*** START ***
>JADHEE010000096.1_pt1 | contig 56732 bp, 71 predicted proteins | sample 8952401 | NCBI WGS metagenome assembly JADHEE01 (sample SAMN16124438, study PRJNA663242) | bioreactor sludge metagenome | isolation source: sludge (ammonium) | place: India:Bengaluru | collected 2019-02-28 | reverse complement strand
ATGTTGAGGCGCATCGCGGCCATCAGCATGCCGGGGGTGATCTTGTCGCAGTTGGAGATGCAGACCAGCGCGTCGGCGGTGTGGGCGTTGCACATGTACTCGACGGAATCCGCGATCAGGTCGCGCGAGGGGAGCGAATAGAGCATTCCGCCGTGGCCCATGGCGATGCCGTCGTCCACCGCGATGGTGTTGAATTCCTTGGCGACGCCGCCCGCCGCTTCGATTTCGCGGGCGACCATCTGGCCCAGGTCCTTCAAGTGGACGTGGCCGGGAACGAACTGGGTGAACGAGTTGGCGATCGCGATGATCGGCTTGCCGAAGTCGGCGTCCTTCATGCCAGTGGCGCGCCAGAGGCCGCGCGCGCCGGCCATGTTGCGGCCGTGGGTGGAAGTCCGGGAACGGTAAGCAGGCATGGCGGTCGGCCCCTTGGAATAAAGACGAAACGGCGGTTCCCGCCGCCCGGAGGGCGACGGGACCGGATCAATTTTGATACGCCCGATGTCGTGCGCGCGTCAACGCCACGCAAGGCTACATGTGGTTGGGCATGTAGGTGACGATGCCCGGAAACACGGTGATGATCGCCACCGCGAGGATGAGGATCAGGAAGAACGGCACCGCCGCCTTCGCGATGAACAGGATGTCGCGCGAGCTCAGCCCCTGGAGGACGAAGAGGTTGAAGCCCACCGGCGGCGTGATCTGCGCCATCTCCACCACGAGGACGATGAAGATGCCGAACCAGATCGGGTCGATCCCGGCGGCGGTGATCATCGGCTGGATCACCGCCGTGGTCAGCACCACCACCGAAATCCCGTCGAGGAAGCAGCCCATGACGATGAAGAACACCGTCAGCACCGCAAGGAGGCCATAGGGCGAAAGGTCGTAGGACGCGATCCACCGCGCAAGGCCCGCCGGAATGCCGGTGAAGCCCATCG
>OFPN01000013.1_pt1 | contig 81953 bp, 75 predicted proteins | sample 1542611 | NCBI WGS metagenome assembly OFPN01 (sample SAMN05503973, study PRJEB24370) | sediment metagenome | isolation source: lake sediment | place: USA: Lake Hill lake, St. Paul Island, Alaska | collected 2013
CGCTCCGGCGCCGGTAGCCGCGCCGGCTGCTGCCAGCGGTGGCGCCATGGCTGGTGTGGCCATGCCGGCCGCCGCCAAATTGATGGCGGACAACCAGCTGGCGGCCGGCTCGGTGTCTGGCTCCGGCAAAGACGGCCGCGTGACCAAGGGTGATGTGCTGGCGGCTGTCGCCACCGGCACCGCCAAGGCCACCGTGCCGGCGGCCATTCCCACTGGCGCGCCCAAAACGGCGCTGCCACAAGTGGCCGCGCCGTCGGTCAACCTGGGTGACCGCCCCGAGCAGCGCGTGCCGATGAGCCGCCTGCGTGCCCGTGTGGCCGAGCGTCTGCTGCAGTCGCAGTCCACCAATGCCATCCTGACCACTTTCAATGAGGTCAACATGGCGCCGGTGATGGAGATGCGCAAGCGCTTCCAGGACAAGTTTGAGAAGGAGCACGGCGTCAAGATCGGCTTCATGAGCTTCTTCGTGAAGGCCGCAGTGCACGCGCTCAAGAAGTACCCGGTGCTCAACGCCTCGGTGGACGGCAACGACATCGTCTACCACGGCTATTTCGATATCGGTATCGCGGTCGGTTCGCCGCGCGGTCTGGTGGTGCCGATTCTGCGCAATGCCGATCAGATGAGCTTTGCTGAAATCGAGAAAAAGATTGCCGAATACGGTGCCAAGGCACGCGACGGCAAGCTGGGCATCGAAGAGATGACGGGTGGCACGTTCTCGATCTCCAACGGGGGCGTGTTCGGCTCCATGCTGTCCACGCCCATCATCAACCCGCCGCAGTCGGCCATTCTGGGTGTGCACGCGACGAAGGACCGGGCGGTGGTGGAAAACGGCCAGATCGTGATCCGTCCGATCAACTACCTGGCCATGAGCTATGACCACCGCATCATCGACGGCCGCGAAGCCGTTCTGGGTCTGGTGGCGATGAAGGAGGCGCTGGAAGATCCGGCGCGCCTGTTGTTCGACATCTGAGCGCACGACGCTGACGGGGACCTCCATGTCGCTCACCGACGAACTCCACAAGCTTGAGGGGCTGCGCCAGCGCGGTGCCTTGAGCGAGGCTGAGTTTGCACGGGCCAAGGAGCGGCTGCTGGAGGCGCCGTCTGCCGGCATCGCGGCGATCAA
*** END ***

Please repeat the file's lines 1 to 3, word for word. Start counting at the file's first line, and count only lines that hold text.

>JADHEE010000096.1_pt1 | contig 56732 bp, 71 predicted proteins | sample 8952401 | NCBI WGS metagenome assembly JADHEE01 (sample SAMN16124438, study PRJNA663242) | bioreactor sludge metagenome | isolation source: sludge (ammonium) | place: India:Bengaluru | collected 2019-02-28 | reverse complement strand
ATGTTGAGGCGCATCGCGGCCATCAGCATGCCGGGGGTGATCTTGTCGCAGTTGGAGATGCAGACCAGCGCGTCGGCGGTGTGGGCGTTGCACATGTACTCGACGGAATCCGCGATCAGGTCGCGCGAGGGGAGCGAATAGAGCATTCCGCCGTGGCCCATGGCGATGCCGTCGTCCACCGCGATGGTGTTGAATTCCTTGGCGACGCCGCCCGCCGCTTCGATTTCGCGGGCGACCATCTGGCCCAGGTCCTTCAAGTGGACGTGGCCGGGAACGAACTGGGTGAACGAGTTGGCGATCGCGATGATCGGCTTGCCGAAGTCGGCGTCCTTCATGCCAGTGGCGCGCCAGAGGCCGCGCGCGCCGGCCATGTTGCGGCCGTGGGTGGAAGTCCGGGAACGGTAAGCAGGCATGGCGGTCGGCCCCTTGGAATAAAGACGAAACGGCGGTTCCCGCCGCCCGGAGGGCGACGGGACCGGATCAATTTTGATACGCCCGATGTCGTGCGCGCGTCAACGCCACGCAAGGCTACATGTGGTTGGGCATGTAGGTGACGATGCCCGGAAACACGGTGATGATCGCCACCGCGAGGATGAGGATCAGGAAGAACGGCACCGCCGCCTTCGCGATGAACAGGATGTCGCGCGAGCTCAGCCCCTGGAGGACGAAGAGGTTGAAGCCCACCGGCGGCGTGATCTGCGCCATCTCCACCACGAGGACGATGAAGATGCCGAACCAGATCGGGTCGATCCCGGCGGCGGTGATCATCGGCTGGATCACCGCCGTGGTCAGCACCACCACCGAAATCCCGTCGAGGAAGCAGCCCATGACGATGAAGAACACCGTCAGCACCGCAAGGAGGCCATAGGGCGAAAGGTCGTAGGACGCGATCCACCGCGCAAGGCCCGCCGGAATGCCGGTGAAGCCCATCG
>OFPN01000013.1_pt1 | contig 81953 bp, 75 predicted proteins | sample 1542611 | NCBI WGS metagenome assembly OFPN01 (sample SAMN05503973, study PRJEB24370) | sediment metagenome | isolation source: lake sediment | place: USA: Lake Hill lake, St. Paul Island, Alaska | collected 2013